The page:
Then the learning started.
Have you ever heard of entrelac crochet? I've heard of entrelac knitting, but I am a very basic skills knitter and have no desire to try that technique. But entrelac crochet? Or, to be more specific, tunisian entrelac crochet? OK, sure!
Entrelac means (loosely) interlaced, or interlocked. TE crochet grows block by block, each worked into the other to give the fabric a woven look. It requires you to know some basic tunisian crochet steps, and to have a loose hand while stitching as this creates a piece that is thicker than normal.
I wanted to do a piece with bright colors, but to also tone it down with a neutral every other row. My original idea was gray, but I fell in immediate love with the linen shade above. I started with a chain of about 230, neglecting to check that it would be long enough--so now it's 230 stitches wide and the length remains to be seen.
One of the interesting things that happens with this fabric is that the back looks very different from the front. You don't turn the work--you fasten off at each end and then start at the beginning again--the front always faces you.
The back has a knitted look as that's where all the loops end up when you work them off of your hook. Usually, with tunisian crochet, you use a very long hook that almost looks like a knitting needle. With this technique, no special hook is needed. I've tried plain tunisian before, but quickly lost interest. This, however, still has me interested and intrigued. One must keep track of stitches, but not to a high count, so it becomes very rhythmic but never boring as you still must pay attention.
It took me a few evenings to get this just right. I did that thing I do where I immediately assume I know everything there is to know and jumped right in, only to have a very strange piece of stitchery. So I frogged, and then decided to follow a pattern. The pattern wasn't working out for me so I slapped myself mentally and said "Look it up, dummy!" So I found a video that provided everything I needed to know--how to start, how to do the stitch, the counts, how to start each row, everything. I followed it to the letter, and was finally on my way.
The fabric works a bit tight and tends to curl, but I'm pretty sure once I wash and dry it (the yarn is 100% arylic) it will be soft and have a beautiful drape to it. I'm working in the ends as I proceed for the most part--this type of stitching makes it quite easy to weave in ends invisibly.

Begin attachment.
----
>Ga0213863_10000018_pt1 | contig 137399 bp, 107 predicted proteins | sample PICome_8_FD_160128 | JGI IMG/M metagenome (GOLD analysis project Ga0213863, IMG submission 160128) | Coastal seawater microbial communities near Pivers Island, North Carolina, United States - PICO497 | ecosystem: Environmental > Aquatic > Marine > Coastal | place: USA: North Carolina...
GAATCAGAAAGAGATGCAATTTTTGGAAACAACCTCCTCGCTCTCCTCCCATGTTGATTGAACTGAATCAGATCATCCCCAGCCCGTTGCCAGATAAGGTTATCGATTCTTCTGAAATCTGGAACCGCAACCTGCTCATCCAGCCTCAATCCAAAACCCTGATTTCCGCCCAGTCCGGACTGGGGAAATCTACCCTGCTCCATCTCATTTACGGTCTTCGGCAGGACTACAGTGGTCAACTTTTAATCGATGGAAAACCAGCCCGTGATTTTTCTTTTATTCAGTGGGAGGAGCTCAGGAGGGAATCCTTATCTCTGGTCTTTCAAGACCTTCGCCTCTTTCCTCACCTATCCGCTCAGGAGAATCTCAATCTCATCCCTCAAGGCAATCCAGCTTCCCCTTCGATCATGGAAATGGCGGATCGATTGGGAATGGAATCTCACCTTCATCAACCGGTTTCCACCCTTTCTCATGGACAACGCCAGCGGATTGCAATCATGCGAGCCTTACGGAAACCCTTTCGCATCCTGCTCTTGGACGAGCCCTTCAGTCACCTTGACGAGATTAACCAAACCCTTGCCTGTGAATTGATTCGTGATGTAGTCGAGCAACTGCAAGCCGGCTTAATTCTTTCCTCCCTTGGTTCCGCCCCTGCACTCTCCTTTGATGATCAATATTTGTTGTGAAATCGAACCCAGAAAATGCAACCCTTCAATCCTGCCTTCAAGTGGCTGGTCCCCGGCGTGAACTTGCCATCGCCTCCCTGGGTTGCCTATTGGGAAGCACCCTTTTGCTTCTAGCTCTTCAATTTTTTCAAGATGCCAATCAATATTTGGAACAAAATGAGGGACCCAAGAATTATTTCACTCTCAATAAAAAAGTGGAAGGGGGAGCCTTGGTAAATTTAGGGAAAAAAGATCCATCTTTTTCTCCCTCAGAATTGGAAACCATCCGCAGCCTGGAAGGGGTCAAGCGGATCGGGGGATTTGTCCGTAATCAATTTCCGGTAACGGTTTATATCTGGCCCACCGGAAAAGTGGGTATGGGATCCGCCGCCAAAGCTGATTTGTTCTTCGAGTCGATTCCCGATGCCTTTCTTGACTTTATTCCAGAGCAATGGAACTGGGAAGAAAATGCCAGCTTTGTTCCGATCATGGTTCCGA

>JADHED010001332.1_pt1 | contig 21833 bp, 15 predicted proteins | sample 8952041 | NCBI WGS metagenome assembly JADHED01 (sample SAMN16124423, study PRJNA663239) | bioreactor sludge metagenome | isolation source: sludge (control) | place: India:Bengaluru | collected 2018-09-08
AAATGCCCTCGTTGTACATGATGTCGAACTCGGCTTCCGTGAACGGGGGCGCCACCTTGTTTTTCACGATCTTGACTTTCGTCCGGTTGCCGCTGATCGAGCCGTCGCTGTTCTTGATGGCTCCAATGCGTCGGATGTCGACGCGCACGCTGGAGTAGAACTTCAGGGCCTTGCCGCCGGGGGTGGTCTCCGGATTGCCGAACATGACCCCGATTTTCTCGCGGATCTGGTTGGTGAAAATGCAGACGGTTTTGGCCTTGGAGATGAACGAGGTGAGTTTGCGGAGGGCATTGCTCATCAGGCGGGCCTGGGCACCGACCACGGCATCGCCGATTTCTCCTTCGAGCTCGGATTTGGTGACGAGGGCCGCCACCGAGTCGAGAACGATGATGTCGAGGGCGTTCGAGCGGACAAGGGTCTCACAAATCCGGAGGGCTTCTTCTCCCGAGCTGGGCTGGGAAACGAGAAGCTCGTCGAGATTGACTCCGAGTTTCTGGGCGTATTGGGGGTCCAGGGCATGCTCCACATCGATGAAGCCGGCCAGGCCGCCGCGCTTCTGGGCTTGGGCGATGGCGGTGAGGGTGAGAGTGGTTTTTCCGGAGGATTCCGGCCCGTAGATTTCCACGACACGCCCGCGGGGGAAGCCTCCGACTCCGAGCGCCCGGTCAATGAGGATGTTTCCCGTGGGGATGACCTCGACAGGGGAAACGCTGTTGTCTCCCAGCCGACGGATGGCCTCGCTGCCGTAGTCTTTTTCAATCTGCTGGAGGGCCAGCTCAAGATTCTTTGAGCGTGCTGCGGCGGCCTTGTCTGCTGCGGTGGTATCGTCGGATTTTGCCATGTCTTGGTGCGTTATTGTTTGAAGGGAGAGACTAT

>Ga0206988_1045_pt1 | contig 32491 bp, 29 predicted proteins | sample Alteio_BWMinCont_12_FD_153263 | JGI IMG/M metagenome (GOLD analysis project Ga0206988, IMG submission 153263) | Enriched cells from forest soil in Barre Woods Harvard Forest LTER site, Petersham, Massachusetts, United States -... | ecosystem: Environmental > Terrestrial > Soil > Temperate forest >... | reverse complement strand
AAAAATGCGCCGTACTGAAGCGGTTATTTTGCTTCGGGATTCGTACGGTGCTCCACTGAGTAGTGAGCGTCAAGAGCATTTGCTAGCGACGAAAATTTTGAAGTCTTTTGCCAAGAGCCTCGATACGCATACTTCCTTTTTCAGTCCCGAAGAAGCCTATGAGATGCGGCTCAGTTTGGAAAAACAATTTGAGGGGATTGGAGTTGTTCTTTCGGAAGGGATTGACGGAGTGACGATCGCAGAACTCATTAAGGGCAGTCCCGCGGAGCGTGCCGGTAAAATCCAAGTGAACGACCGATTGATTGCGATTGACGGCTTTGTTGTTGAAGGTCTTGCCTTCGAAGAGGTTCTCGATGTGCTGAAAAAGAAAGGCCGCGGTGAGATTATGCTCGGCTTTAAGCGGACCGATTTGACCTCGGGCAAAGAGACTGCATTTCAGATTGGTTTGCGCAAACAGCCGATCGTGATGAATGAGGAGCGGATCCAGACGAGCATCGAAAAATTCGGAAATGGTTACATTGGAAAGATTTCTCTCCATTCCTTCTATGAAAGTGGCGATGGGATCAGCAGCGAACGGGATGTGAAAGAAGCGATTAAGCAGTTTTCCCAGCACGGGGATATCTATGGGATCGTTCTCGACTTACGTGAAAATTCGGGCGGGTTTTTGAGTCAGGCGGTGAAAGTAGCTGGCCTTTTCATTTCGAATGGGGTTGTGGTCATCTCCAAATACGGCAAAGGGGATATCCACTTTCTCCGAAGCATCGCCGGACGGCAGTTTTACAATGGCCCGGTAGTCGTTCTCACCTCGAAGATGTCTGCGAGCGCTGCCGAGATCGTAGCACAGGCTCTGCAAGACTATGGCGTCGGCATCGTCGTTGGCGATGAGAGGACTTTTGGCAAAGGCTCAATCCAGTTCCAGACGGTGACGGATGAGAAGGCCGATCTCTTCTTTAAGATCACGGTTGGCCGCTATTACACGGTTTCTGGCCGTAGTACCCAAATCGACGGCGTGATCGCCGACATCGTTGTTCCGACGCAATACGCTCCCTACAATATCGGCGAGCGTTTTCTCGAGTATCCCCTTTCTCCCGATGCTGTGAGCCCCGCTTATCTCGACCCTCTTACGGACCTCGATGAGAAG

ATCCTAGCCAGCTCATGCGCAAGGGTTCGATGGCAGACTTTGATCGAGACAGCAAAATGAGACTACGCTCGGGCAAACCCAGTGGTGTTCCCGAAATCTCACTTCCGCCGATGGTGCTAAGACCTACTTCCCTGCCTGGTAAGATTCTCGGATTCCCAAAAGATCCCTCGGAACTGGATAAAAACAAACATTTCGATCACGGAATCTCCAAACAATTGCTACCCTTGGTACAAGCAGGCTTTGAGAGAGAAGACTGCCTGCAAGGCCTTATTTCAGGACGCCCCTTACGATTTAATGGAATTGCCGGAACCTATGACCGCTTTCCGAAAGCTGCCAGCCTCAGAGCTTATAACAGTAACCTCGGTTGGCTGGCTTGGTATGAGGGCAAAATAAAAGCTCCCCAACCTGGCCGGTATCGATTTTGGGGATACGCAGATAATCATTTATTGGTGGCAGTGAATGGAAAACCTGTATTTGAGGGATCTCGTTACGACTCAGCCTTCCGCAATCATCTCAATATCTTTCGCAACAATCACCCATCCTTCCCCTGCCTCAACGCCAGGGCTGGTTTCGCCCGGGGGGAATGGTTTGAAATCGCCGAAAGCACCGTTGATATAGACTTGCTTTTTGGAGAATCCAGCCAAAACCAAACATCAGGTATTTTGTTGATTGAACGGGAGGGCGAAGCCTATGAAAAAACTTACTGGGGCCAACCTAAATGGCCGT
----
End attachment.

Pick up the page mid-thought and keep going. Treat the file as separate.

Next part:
I won't lie--this was not the easiest thing to get the hang of, at first. I tend to stitch a little bit tight, so I had to consciously tell myself to ease up. I tried a large hook, but was still having some issues so I switched to a smaller hook (a K size) and sailed right along. It seems that whenever I've used my larger hooks I've had huge trouble, and I finally figured out why, quite by accident. It all comes down to branding.
Almost all of my crochet hooks are the Susan Bates brand. I've never had an issue with them (and especially love the version with the bamboo handles--easier on the hands than frigid rigid aluminum). My larger hooks are the Boye brand, and they are shaped quite differently, hence all my troubles with them in the past.
The left is Susan Bates (my preference), the right is Boye.
I certainly am not saying one is better than the other, just that one works better for me. I like the deeper...throat?...that the one has as well as the head shape (those are not official terms so don't quote me on those :) If I had a modicum of patience when it comes to starting new projects I would have bought the larger hook in the brand I like, but all local stores didn't have them and I wasn't in the mood for a journey. The larger hook may have given a slightly less stiff feel to it, but so far I'm quite pleased with the progress I'm making.
So here are the details in case you'd like to try something similar. I'm using Lion Brand Vanna's Choice yarn in linen, cherry, fern, duckie, and aqua. I have two balls of each color, and eight of the linen. I'm using a K hook, I've made it about 230 stitches wide, and have used this video to get me started. The video is a bit repetitive but the best resource I found for learning this technique. She even shares a nifty little trick for what to do if you chain too many, a problem that has historically had me ripping and starting over (no tricks for if you don't chain enough, though).
I'd love it if you joined along and stitched up some cozy warmth! If you do, pop your creations in the Flickr group--I'd love to see! And I do apologize for the photos--no matter the settings or the editing, there is no substitute for the natural light that is in short supply lately. I'm off now, to finish my row of green :)